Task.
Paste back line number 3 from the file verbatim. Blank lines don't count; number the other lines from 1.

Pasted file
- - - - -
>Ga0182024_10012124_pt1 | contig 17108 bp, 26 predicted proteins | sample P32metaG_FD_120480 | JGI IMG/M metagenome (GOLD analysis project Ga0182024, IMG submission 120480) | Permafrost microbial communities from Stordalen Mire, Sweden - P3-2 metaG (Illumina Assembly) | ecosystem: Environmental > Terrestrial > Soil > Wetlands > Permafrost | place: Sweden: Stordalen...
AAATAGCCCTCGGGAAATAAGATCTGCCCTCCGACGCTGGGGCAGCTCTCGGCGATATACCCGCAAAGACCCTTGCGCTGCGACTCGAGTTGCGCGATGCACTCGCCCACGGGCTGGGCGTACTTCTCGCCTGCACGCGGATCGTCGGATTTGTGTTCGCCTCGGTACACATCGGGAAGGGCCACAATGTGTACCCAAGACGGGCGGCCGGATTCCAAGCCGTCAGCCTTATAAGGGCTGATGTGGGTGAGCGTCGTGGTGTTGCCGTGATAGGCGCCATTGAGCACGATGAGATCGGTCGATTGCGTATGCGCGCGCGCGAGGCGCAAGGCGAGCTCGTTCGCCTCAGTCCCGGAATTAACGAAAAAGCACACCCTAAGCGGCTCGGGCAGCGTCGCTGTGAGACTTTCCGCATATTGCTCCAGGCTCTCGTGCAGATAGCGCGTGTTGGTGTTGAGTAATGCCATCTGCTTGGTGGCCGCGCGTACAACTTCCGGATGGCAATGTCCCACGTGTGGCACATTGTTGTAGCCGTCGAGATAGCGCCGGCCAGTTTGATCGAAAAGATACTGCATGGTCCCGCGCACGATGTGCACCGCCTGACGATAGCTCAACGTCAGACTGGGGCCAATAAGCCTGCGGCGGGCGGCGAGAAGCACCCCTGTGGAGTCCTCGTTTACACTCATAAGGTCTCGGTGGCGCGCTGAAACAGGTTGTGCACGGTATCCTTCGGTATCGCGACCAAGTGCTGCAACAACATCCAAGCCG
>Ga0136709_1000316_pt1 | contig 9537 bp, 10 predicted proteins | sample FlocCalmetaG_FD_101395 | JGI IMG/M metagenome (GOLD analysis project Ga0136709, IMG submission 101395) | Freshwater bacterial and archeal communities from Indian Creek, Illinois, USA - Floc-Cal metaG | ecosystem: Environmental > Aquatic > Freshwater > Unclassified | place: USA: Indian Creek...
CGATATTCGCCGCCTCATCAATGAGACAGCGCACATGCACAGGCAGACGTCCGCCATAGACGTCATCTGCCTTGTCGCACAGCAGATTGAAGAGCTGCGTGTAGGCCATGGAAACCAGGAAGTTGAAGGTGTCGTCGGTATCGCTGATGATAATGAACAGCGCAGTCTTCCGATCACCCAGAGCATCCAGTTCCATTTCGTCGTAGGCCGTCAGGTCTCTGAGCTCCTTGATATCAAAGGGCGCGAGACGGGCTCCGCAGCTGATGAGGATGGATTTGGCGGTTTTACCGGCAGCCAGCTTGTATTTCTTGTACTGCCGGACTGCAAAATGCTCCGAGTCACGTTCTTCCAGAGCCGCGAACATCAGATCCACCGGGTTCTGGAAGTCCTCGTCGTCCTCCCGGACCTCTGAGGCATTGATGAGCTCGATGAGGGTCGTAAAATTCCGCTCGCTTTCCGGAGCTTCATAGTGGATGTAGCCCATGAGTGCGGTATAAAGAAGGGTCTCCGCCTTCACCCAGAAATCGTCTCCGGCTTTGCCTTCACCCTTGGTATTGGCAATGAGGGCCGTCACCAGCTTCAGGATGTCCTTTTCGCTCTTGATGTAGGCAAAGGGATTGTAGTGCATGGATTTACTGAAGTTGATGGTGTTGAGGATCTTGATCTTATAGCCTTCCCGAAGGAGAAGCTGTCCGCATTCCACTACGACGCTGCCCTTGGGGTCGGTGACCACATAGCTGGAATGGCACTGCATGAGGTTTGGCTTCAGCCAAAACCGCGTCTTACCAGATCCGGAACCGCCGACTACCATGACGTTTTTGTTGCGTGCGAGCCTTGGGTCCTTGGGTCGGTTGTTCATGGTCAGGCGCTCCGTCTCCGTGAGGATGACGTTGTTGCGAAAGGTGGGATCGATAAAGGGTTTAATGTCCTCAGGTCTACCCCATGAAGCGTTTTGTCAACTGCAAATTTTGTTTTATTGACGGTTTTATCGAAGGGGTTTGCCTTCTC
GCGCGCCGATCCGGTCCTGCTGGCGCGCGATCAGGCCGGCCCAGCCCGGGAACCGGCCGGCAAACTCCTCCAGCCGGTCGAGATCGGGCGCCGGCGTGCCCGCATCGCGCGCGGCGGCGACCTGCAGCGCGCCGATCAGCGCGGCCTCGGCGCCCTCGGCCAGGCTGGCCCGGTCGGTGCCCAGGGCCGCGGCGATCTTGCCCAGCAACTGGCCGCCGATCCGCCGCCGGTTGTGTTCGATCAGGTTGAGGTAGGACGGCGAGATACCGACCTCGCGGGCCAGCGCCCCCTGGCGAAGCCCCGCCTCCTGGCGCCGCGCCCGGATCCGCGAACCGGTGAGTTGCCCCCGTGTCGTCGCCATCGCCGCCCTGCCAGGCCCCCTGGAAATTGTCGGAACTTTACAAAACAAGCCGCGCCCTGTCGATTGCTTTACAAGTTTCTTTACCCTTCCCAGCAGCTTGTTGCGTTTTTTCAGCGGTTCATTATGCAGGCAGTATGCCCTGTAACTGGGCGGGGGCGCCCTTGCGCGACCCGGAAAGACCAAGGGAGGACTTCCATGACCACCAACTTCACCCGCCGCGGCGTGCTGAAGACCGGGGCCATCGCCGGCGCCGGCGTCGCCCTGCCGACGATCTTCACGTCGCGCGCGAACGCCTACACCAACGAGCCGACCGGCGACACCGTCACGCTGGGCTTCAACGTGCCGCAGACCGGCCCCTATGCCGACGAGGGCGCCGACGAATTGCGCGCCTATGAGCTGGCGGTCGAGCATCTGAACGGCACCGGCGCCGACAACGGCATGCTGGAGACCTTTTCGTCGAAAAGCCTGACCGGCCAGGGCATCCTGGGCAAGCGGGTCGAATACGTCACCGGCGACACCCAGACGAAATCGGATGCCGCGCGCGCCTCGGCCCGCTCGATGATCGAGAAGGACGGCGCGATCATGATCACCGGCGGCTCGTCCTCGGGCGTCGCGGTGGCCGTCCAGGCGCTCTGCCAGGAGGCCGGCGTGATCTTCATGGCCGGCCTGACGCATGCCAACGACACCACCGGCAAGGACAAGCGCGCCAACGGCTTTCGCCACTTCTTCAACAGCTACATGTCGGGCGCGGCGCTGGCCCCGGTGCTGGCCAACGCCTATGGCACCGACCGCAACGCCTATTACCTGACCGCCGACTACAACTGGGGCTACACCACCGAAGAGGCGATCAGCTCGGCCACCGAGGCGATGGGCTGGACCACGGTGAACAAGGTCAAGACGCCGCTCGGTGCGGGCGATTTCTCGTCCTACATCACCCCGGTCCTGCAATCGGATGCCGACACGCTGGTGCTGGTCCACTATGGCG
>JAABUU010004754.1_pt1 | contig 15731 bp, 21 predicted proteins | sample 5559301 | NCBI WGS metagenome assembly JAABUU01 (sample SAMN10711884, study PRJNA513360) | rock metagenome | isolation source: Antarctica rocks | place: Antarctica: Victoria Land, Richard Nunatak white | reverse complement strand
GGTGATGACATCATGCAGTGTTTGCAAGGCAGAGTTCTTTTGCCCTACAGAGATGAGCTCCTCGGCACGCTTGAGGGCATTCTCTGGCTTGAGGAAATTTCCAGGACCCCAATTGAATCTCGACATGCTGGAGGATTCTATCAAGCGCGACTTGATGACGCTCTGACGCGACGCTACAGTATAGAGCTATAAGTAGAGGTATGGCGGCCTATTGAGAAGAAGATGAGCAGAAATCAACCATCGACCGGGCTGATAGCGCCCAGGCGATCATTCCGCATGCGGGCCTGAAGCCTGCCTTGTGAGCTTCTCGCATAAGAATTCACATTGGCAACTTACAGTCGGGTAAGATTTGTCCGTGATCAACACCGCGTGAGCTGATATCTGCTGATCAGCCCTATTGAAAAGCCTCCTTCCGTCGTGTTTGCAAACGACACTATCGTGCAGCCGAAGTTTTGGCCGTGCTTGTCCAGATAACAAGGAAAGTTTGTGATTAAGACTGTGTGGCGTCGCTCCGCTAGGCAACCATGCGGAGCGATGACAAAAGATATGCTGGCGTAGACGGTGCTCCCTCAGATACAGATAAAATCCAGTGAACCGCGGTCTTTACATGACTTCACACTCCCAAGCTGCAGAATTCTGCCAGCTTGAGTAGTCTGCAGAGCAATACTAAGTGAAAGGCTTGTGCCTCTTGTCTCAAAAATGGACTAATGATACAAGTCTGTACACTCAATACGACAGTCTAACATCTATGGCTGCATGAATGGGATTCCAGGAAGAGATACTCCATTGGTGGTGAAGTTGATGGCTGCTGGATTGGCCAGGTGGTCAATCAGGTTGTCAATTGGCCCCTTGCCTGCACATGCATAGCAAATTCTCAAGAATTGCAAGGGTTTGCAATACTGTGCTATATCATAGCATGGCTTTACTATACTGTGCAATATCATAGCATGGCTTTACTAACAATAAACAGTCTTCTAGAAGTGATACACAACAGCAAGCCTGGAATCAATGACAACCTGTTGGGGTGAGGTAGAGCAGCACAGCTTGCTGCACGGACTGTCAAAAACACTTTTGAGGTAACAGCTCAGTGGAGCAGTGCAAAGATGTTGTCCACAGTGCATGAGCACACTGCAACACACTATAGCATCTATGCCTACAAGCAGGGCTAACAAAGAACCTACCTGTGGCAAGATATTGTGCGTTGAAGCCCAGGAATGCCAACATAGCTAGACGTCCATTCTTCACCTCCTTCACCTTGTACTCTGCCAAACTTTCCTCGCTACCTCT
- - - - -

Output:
>Ga0136709_1000316_pt1 | contig 9537 bp, 10 predicted proteins | sample FlocCalmetaG_FD_101395 | JGI IMG/M metagenome (GOLD analysis project Ga0136709, IMG submission 101395) | Freshwater bacterial and archeal communities from Indian Creek, Illinois, USA - Floc-Cal metaG | ecosystem: Environmental > Aquatic > Freshwater > Unclassified | place: USA: Indian Creek...